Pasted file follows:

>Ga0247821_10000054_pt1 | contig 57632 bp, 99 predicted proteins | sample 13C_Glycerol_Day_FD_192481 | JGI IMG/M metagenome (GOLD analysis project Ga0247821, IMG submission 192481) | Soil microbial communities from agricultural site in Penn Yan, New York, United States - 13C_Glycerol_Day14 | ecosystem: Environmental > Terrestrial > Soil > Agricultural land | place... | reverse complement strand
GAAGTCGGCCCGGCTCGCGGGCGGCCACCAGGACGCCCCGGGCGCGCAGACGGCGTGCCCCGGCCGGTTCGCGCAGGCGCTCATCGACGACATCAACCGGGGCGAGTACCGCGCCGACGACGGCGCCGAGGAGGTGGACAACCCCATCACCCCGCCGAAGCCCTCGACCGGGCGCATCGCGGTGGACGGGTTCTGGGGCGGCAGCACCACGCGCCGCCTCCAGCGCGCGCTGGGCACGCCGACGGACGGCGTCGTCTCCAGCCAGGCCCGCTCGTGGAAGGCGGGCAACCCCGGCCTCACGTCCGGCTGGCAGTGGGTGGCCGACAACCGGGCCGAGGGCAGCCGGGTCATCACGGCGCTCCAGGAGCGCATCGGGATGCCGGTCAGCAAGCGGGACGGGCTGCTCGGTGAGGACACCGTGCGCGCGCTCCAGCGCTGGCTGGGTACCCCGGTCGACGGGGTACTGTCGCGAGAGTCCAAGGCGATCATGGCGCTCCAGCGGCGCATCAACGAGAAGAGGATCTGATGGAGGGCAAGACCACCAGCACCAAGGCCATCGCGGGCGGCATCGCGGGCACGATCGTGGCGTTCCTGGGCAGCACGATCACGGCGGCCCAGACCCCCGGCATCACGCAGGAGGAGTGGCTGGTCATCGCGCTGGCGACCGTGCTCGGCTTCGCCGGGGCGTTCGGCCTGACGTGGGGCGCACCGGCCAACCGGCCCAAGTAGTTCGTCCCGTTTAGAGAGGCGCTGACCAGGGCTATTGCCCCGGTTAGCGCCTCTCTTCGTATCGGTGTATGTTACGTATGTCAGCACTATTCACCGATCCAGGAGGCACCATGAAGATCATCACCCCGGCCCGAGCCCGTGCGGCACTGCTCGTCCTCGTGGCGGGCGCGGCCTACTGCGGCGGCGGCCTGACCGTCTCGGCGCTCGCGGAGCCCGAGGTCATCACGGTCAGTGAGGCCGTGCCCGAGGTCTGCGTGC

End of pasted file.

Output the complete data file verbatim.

>Ga0247821_10000054_pt1 | contig 57632 bp, 99 predicted proteins | sample 13C_Glycerol_Day_FD_192481 | JGI IMG/M metagenome (GOLD analysis project Ga0247821, IMG submission 192481) | Soil microbial communities from agricultural site in Penn Yan, New York, United States - 13C_Glycerol_Day14 | ecosystem: Environmental > Terrestrial > Soil > Agricultural land | place... | reverse complement strand
GAAGTCGGCCCGGCTCGCGGGCGGCCACCAGGACGCCCCGGGCGCGCAGACGGCGTGCCCCGGCCGGTTCGCGCAGGCGCTCATCGACGACATCAACCGGGGCGAGTACCGCGCCGACGACGGCGCCGAGGAGGTGGACAACCCCATCACCCCGCCGAAGCCCTCGACCGGGCGCATCGCGGTGGACGGGTTCTGGGGCGGCAGCACCACGCGCCGCCTCCAGCGCGCGCTGGGCACGCCGACGGACGGCGTCGTCTCCAGCCAGGCCCGCTCGTGGAAGGCGGGCAACCCCGGCCTCACGTCCGGCTGGCAGTGGGTGGCCGACAACCGGGCCGAGGGCAGCCGGGTCATCACGGCGCTCCAGGAGCGCATCGGGATGCCGGTCAGCAAGCGGGACGGGCTGCTCGGTGAGGACACCGTGCGCGCGCTCCAGCGCTGGCTGGGTACCCCGGTCGACGGGGTACTGTCGCGAGAGTCCAAGGCGATCATGGCGCTCCAGCGGCGCATCAACGAGAAGAGGATCTGATGGAGGGCAAGACCACCAGCACCAAGGCCATCGCGGGCGGCATCGCGGGCACGATCGTGGCGTTCCTGGGCAGCACGATCACGGCGGCCCAGACCCCCGGCATCACGCAGGAGGAGTGGCTGGTCATCGCGCTGGCGACCGTGCTCGGCTTCGCCGGGGCGTTCGGCCTGACGTGGGGCGCACCGGCCAACCGGCCCAAGTAGTTCGTCCCGTTTAGAGAGGCGCTGACCAGGGCTATTGCCCCGGTTAGCGCCTCTCTTCGTATCGGTGTATGTTACGTATGTCAGCACTATTCACCGATCCAGGAGGCACCATGAAGATCATCACCCCGGCCCGAGCCCGTGCGGCACTGCTCGTCCTCGTGGCGGGCGCGGCCTACTGCGGCGGCGGCCTGACCGTCTCGGCGCTCGCGGAGCCCGAGGTCATCACGGTCAGTGAGGCCGTGCCCGAGGTCTGCGTGC